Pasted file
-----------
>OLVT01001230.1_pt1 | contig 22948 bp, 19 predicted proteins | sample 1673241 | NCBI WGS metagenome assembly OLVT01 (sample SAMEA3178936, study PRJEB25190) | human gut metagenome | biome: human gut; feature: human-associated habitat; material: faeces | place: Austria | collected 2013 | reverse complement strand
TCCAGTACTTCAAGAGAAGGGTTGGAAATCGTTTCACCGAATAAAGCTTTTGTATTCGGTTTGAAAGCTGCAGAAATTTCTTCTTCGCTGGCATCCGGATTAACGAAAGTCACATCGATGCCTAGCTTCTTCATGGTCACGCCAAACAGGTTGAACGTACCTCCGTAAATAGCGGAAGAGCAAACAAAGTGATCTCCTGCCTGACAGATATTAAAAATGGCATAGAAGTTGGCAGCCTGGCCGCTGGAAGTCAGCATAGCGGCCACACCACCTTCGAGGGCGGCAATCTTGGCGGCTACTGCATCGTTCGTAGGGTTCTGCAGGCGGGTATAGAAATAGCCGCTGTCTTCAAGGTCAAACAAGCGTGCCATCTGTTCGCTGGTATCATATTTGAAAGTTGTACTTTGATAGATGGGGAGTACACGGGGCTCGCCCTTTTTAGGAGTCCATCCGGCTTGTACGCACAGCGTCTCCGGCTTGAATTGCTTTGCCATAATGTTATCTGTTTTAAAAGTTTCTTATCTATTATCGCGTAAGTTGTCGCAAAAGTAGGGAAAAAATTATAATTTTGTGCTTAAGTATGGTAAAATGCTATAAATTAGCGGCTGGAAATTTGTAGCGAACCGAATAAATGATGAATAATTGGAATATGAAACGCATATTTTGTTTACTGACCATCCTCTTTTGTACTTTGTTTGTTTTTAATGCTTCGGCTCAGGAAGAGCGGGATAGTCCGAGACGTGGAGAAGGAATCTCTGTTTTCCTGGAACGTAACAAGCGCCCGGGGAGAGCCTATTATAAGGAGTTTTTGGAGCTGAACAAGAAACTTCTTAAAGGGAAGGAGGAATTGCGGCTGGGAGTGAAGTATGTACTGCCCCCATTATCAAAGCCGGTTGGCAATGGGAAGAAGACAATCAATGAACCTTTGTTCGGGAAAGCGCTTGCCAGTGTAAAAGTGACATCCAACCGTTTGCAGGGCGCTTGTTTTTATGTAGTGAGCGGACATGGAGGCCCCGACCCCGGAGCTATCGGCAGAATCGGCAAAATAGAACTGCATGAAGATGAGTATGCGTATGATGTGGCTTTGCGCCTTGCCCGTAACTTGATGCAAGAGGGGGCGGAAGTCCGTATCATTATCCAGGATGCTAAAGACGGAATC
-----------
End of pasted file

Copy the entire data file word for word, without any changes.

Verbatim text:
>OLVT01001230.1_pt1 | contig 22948 bp, 19 predicted proteins | sample 1673241 | NCBI WGS metagenome assembly OLVT01 (sample SAMEA3178936, study PRJEB25190) | human gut metagenome | biome: human gut; feature: human-associated habitat; material: faeces | place: Austria | collected 2013 | reverse complement strand
TCCAGTACTTCAAGAGAAGGGTTGGAAATCGTTTCACCGAATAAAGCTTTTGTATTCGGTTTGAAAGCTGCAGAAATTTCTTCTTCGCTGGCATCCGGATTAACGAAAGTCACATCGATGCCTAGCTTCTTCATGGTCACGCCAAACAGGTTGAACGTACCTCCGTAAATAGCGGAAGAGCAAACAAAGTGATCTCCTGCCTGACAGATATTAAAAATGGCATAGAAGTTGGCAGCCTGGCCGCTGGAAGTCAGCATAGCGGCCACACCACCTTCGAGGGCGGCAATCTTGGCGGCTACTGCATCGTTCGTAGGGTTCTGCAGGCGGGTATAGAAATAGCCGCTGTCTTCAAGGTCAAACAAGCGTGCCATCTGTTCGCTGGTATCATATTTGAAAGTTGTACTTTGATAGATGGGGAGTACACGGGGCTCGCCCTTTTTAGGAGTCCATCCGGCTTGTACGCACAGCGTCTCCGGCTTGAATTGCTTTGCCATAATGTTATCTGTTTTAAAAGTTTCTTATCTATTATCGCGTAAGTTGTCGCAAAAGTAGGGAAAAAATTATAATTTTGTGCTTAAGTATGGTAAAATGCTATAAATTAGCGGCTGGAAATTTGTAGCGAACCGAATAAATGATGAATAATTGGAATATGAAACGCATATTTTGTTTACTGACCATCCTCTTTTGTACTTTGTTTGTTTTTAATGCTTCGGCTCAGGAAGAGCGGGATAGTCCGAGACGTGGAGAAGGAATCTCTGTTTTCCTGGAACGTAACAAGCGCCCGGGGAGAGCCTATTATAAGGAGTTTTTGGAGCTGAACAAGAAACTTCTTAAAGGGAAGGAGGAATTGCGGCTGGGAGTGAAGTATGTACTGCCCCCATTATCAAAGCCGGTTGGCAATGGGAAGAAGACAATCAATGAACCTTTGTTCGGGAAAGCGCTTGCCAGTGTAAAAGTGACATCCAACCGTTTGCAGGGCGCTTGTTTTTATGTAGTGAGCGGACATGGAGGCCCCGACCCCGGAGCTATCGGCAGAATCGGCAAAATAGAACTGCATGAAGATGAGTATGCGTATGATGTGGCTTTGCGCCTTGCCCGTAACTTGATGCAAGAGGGGGCGGAAGTCCGTATCATTATCCAGGATGCTAAAGACGGAATC